What’s Driving the Multi-Tier Subscription Trend?
Looking over today’s vast SVOD landscape, a casual observer might get the sense that viewers have had virtually limitless subscription streaming options from which to choose from for a long period of time. But it only feels that way.
In fact, while one estimate puts the total number of current SVOD providers on the market at more than 200, it was only a few short years ago that the number of subscription streaming services could almost be counted on two hands. Networks and media companies have watched a former mail-order movie distributor (Netflix) and one-time online book store (Amazon) turn streaming into big business and decided to throw their hats in the ring, along with a parade of startups and entertainment newbies.
With the flooding of the SVOD market has come its fragmentation. As more providers enter the space, each must work that much harder to attract a portion of a relatively static subscriber base. Many services have attempted to use a combination of original content and bingeable shows to draw customers, while others have hitched their wagon to a slow-rolling premium title (See Apple+ and Ted Lasso or Disney+ and The Mandalorian) in hopes that viewers will keep coming back to find other content they enjoy.
But the reality is consumers have only so much time in a day to view content and so many discretionary dollars to spend. Plus, many have become SVOD-savvy over time, burning through a provider’s content offerings, unsubscribing and moving on to the next one – creating market churn and poking holes in the monthly revenue model of many streaming platforms.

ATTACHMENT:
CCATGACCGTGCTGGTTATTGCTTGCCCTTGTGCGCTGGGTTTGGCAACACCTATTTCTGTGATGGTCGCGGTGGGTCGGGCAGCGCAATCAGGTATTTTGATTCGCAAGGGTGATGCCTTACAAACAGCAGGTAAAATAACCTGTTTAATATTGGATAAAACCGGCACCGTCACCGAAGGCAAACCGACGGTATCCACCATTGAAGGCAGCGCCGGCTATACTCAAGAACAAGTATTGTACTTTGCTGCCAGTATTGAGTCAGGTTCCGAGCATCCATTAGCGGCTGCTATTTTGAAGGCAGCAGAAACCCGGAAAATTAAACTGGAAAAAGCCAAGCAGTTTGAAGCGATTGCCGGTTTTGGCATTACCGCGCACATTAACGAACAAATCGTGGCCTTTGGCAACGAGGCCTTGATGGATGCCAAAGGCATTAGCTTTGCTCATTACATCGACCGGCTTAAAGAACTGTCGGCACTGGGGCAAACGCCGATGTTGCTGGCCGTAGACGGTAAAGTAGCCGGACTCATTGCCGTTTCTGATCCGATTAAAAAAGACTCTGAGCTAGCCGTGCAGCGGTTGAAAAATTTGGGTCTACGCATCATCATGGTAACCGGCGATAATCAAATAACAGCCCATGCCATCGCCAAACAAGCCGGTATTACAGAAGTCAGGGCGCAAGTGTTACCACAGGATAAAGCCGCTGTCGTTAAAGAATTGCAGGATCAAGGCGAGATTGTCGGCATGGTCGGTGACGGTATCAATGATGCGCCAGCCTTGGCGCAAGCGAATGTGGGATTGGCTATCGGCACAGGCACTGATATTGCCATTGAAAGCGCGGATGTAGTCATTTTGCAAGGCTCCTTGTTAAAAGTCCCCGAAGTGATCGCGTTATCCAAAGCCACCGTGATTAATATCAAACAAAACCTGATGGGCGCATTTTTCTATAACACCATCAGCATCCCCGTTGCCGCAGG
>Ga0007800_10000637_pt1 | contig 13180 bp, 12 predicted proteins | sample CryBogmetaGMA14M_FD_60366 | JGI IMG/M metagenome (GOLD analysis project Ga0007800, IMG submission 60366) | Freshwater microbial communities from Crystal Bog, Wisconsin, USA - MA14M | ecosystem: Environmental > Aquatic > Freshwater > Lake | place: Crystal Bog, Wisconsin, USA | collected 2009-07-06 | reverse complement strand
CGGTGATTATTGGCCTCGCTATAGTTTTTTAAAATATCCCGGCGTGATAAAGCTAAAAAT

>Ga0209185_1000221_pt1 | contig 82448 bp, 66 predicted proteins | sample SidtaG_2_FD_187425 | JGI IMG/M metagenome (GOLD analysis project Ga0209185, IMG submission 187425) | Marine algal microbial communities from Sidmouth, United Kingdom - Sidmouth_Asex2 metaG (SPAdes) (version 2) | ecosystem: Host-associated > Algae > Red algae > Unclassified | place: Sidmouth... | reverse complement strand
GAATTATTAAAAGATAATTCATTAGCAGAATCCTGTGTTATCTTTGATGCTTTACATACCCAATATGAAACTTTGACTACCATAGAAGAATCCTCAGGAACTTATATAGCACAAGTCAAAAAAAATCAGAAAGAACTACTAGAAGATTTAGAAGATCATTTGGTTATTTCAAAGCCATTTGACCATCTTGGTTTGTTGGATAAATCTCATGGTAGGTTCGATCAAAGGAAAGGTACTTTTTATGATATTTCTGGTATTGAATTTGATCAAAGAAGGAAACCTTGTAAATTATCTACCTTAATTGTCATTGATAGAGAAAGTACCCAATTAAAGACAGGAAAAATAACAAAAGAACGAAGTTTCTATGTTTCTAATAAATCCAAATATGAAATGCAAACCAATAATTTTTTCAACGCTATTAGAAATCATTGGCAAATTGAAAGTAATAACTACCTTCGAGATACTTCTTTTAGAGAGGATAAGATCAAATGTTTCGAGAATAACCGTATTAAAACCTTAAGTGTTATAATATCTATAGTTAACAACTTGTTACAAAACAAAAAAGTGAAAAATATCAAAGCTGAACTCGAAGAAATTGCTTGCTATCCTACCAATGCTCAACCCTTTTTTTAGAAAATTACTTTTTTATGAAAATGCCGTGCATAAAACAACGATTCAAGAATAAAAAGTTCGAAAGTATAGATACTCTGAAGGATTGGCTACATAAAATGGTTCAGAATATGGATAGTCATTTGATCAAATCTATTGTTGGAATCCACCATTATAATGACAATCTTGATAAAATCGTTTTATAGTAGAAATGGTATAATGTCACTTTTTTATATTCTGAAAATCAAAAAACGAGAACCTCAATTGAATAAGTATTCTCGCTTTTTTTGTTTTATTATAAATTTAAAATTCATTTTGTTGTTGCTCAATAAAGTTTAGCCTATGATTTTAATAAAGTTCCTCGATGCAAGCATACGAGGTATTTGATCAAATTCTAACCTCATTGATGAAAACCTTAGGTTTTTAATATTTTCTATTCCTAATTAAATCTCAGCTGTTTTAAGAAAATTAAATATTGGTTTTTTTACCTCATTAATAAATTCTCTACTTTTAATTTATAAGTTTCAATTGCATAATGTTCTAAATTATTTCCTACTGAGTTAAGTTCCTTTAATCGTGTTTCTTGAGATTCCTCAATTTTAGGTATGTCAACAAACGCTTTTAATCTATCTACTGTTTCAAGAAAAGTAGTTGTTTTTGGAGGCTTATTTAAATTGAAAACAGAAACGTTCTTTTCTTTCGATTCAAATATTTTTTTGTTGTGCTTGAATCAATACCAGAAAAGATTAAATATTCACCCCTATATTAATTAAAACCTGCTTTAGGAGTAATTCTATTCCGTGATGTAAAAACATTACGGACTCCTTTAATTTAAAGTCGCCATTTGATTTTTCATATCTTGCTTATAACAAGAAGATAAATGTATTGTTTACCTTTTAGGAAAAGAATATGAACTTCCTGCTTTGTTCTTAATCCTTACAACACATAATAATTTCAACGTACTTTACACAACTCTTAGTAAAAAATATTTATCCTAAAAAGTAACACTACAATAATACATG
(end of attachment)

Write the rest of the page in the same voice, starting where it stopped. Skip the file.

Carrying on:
The streaming industry response has been the creation of multi-tiered services: premium, standard and ad-supported. This strategy may help win over some viewers and strengthen a platform’s connection to given markets. However, it also fundamentally alters, or at least splits, a provider’s business model. An SVOD may embrace an AVOD strategy, for instance – a concession to the continued demand for free viewing options in the marketplace. Netflix is exploring that direction right now.
Ad-supported streaming already has been proven successful as both a bundling option and a free-standing platform all its own. While most viewers can afford, or choose to purchase, only two or three SVOD subscriptions at once, there is no financial limit to the number of AVOD and FAST platforms or channels a viewer can access at any point in time. FAST, in particular, provides an always-on format that many viewers prefer either as an alternative or an add-on to VOD. The growth of linear streaming solution providers such as Frequency has proved to be a development that is mutually beneficial to both viewers and streamers.
As more creators and media organizations recognize the value of the FAST platform and the growing demand for linear programming, the space will grow more robust with content and features – even as the fragmentation of the streaming landscape continues in earnest.